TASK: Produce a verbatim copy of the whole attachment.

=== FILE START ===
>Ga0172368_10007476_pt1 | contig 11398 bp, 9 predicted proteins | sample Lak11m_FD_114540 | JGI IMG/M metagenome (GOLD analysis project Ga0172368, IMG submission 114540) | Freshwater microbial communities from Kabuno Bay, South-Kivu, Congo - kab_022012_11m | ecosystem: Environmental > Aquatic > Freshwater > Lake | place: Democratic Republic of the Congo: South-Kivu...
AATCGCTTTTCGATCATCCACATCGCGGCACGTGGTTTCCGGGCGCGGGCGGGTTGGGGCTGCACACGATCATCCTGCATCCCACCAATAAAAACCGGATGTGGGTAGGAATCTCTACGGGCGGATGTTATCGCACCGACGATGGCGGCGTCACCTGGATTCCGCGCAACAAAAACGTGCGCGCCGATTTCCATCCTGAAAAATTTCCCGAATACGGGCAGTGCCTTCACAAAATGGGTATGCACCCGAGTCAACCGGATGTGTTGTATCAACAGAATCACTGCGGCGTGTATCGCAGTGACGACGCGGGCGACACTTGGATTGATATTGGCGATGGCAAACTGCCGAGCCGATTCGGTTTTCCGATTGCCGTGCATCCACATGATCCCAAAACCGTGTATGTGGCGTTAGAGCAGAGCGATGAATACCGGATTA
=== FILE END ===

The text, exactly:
>Ga0172368_10007476_pt1 | contig 11398 bp, 9 predicted proteins | sample Lak11m_FD_114540 | JGI IMG/M metagenome (GOLD analysis project Ga0172368, IMG submission 114540) | Freshwater microbial communities from Kabuno Bay, South-Kivu, Congo - kab_022012_11m | ecosystem: Environmental > Aquatic > Freshwater > Lake | place: Democratic Republic of the Congo: South-Kivu...
AATCGCTTTTCGATCATCCACATCGCGGCACGTGGTTTCCGGGCGCGGGCGGGTTGGGGCTGCACACGATCATCCTGCATCCCACCAATAAAAACCGGATGTGGGTAGGAATCTCTACGGGCGGATGTTATCGCACCGACGATGGCGGCGTCACCTGGATTCCGCGCAACAAAAACGTGCGCGCCGATTTCCATCCTGAAAAATTTCCCGAATACGGGCAGTGCCTTCACAAAATGGGTATGCACCCGAGTCAACCGGATGTGTTGTATCAACAGAATCACTGCGGCGTGTATCGCAGTGACGACGCGGGCGACACTTGGATTGATATTGGCGATGGCAAACTGCCGAGCCGATTCGGTTTTCCGATTGCCGTGCATCCACATGATCCCAAAACCGTGTATGTGGCGTTAGAGCAGAGCGATGAATACCGGATTA